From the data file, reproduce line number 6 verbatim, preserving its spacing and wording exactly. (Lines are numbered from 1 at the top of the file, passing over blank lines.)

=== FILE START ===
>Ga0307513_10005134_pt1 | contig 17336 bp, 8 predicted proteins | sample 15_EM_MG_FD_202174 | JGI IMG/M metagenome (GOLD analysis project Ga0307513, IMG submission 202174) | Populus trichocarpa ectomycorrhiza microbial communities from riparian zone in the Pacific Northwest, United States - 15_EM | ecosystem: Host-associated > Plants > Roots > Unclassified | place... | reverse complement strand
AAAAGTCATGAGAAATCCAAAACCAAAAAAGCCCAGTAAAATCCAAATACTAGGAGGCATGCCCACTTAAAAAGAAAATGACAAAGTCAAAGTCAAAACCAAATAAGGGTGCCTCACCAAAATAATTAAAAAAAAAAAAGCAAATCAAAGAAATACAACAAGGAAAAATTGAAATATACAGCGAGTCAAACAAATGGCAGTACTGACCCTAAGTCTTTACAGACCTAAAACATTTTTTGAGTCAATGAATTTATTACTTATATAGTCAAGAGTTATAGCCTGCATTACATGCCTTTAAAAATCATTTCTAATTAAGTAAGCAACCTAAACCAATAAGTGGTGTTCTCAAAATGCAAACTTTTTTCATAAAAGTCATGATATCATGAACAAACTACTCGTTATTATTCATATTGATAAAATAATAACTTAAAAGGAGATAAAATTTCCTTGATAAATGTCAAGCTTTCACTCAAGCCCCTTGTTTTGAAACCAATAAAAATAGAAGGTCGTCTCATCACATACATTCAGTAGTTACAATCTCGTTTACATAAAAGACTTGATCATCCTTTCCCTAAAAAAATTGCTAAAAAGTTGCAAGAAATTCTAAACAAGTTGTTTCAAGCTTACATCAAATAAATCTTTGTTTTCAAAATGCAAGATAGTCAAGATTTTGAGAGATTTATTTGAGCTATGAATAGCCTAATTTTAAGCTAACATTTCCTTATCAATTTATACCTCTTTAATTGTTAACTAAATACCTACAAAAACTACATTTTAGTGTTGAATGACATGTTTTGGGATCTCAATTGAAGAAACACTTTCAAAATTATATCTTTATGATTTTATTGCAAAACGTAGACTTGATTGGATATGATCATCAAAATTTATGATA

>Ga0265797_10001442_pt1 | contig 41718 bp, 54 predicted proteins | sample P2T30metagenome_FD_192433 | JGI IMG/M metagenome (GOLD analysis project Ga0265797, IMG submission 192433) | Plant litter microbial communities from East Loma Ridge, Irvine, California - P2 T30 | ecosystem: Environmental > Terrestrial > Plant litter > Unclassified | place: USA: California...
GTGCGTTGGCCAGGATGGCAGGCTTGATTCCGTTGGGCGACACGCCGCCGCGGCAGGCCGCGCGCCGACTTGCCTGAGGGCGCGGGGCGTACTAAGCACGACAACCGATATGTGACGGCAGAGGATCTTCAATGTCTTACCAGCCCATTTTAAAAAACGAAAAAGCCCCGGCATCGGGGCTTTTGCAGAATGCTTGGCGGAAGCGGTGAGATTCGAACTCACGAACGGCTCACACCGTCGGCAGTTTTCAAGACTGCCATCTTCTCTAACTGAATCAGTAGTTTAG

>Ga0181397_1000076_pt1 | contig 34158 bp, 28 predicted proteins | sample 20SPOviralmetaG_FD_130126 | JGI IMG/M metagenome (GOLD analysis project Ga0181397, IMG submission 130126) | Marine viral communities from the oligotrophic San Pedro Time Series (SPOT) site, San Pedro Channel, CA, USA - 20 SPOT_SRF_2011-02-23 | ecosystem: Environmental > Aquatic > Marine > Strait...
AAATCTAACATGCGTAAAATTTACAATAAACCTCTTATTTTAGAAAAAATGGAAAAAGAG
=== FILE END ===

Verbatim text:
AAATCTAACATGCGTAAAATTTACAATAAACCTCTTATTTTAGAAAAAATGGAAAAAGAG